For students who had never taken a practice test or familiarized themselves with the setup of the ACT prior to taking it for the first time will usually show significant improvement just by taking the test a second time after knowing what to expect.
Personally, I used the first ACT I took to identify a benchmark score for myself without preparing beforehand, and then I took the test two more times afterwards. I never improved my composite score from the first test that I had taken, however I was able to increase my superscore. A superscore is the “best possible” composite score that you earned by averaging your highest score in each of the four sections across each ACT that you took. For example, if you maximize your math and reading scores on the first ACT that you took and maximize your english and science scores on the second ACT that you took, your superscore would be the average of your math and reading scores from the first test with the english and science scores from the second test that you took for a maximum composite score.
Questions to Ask Yourself to Decide When to Take the ACT
What’s My Starting Point
It is best to identify a “starting point” for your standardized test journey by acknowledging when you can begin studying and preparing for the test. Once you know a timeline for test preparation, you can create a schedule and dedicate the time preceding the test to making sure you are as prepared as possible.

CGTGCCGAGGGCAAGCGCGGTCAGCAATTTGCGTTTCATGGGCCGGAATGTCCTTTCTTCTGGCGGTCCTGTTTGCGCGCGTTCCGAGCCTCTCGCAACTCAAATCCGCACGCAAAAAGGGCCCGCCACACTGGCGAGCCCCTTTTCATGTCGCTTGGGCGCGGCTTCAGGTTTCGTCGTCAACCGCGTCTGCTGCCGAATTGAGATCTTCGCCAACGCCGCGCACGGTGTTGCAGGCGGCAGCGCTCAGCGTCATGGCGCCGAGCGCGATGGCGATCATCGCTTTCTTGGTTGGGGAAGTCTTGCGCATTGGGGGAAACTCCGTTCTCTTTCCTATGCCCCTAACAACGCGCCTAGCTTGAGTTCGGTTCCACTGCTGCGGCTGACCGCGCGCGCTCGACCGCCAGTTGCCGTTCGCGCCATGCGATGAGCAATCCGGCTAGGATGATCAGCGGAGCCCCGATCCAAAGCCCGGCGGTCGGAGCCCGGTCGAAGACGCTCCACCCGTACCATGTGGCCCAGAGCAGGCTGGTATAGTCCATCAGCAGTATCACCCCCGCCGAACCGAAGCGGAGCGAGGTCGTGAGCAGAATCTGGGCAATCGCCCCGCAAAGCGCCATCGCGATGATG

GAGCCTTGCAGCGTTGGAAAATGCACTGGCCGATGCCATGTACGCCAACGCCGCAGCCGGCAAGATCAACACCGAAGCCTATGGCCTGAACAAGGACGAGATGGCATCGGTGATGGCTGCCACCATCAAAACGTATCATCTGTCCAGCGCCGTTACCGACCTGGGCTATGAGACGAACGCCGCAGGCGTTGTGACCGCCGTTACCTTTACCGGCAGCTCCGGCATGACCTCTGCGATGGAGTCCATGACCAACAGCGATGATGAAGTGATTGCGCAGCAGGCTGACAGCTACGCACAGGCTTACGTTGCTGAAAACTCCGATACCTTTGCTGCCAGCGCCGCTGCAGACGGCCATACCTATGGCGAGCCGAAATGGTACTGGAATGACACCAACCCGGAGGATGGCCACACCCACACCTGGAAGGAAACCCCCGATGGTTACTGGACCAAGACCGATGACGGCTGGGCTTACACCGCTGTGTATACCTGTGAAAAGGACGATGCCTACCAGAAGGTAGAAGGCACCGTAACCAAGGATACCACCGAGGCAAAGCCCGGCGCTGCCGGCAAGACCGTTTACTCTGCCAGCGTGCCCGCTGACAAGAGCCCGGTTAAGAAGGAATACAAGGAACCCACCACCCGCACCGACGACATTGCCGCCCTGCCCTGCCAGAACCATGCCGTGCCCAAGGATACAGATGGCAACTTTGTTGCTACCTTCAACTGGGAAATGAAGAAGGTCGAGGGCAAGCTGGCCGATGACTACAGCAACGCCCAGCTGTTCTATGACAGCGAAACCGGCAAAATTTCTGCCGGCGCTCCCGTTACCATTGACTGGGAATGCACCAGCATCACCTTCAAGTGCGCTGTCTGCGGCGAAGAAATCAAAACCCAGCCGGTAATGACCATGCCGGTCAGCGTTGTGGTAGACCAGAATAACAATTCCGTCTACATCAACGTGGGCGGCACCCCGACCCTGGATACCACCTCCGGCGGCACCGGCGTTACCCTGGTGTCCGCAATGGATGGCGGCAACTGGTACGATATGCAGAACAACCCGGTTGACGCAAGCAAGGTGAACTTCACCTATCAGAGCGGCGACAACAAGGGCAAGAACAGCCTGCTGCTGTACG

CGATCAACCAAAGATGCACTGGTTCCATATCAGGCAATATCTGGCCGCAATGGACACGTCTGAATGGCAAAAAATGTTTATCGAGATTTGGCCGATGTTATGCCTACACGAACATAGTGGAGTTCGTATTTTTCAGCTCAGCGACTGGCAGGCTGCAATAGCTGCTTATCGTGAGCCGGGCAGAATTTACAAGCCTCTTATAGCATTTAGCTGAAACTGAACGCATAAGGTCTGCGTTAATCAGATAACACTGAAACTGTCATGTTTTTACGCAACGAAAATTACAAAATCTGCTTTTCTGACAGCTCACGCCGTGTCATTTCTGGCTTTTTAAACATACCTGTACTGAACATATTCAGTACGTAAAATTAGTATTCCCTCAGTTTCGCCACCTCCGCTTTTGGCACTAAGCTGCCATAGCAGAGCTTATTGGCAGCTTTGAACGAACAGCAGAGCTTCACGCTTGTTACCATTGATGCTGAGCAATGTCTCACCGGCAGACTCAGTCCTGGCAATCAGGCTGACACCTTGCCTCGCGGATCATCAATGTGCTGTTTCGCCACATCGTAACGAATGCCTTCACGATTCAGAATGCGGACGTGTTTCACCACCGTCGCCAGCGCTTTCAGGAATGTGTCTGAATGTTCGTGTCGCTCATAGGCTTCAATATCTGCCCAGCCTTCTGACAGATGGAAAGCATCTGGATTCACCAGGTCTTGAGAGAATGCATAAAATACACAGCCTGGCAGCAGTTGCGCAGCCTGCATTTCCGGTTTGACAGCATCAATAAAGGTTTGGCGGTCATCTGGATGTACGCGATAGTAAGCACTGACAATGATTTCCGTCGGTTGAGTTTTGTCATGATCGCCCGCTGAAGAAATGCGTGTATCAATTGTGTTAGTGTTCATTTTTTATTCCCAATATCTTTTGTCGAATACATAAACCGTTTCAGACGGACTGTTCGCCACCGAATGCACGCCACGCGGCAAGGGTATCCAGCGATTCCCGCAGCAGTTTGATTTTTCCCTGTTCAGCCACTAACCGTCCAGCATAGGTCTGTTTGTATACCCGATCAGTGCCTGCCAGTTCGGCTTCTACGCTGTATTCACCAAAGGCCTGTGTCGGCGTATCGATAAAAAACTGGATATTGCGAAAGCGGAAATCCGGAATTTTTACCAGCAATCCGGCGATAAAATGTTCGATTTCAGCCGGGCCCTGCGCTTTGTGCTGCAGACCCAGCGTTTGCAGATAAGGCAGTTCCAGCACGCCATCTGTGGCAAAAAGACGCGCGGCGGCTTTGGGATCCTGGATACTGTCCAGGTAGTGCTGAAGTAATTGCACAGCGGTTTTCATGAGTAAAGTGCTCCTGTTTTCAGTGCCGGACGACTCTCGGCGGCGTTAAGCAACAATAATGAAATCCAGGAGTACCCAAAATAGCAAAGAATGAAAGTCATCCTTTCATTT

What’s My Target Score
There is no general target score for all students, but each individual student should create a reasonable goal score for themselves based on how much time they have put into preparation, their academic performance, and possibly previous test scores.
To identify a goal for yourself, it is recommended that you look into the schools you are hoping to apply to and aim for a score that falls into their middle 50% range. This will provide you a better chance of gaining admission to that institution. The same applies for students using their scores to earn scholarships or admission into certain programs in universities.
Doing your research beforehand is going to be the first step in identifying a target score by looking up previous scores earned by students who achieved the goals that you are hoping to achieve (i.e. admission into a certain university, scholarship program, or major).
How Much Time Do I Need To Gain These Points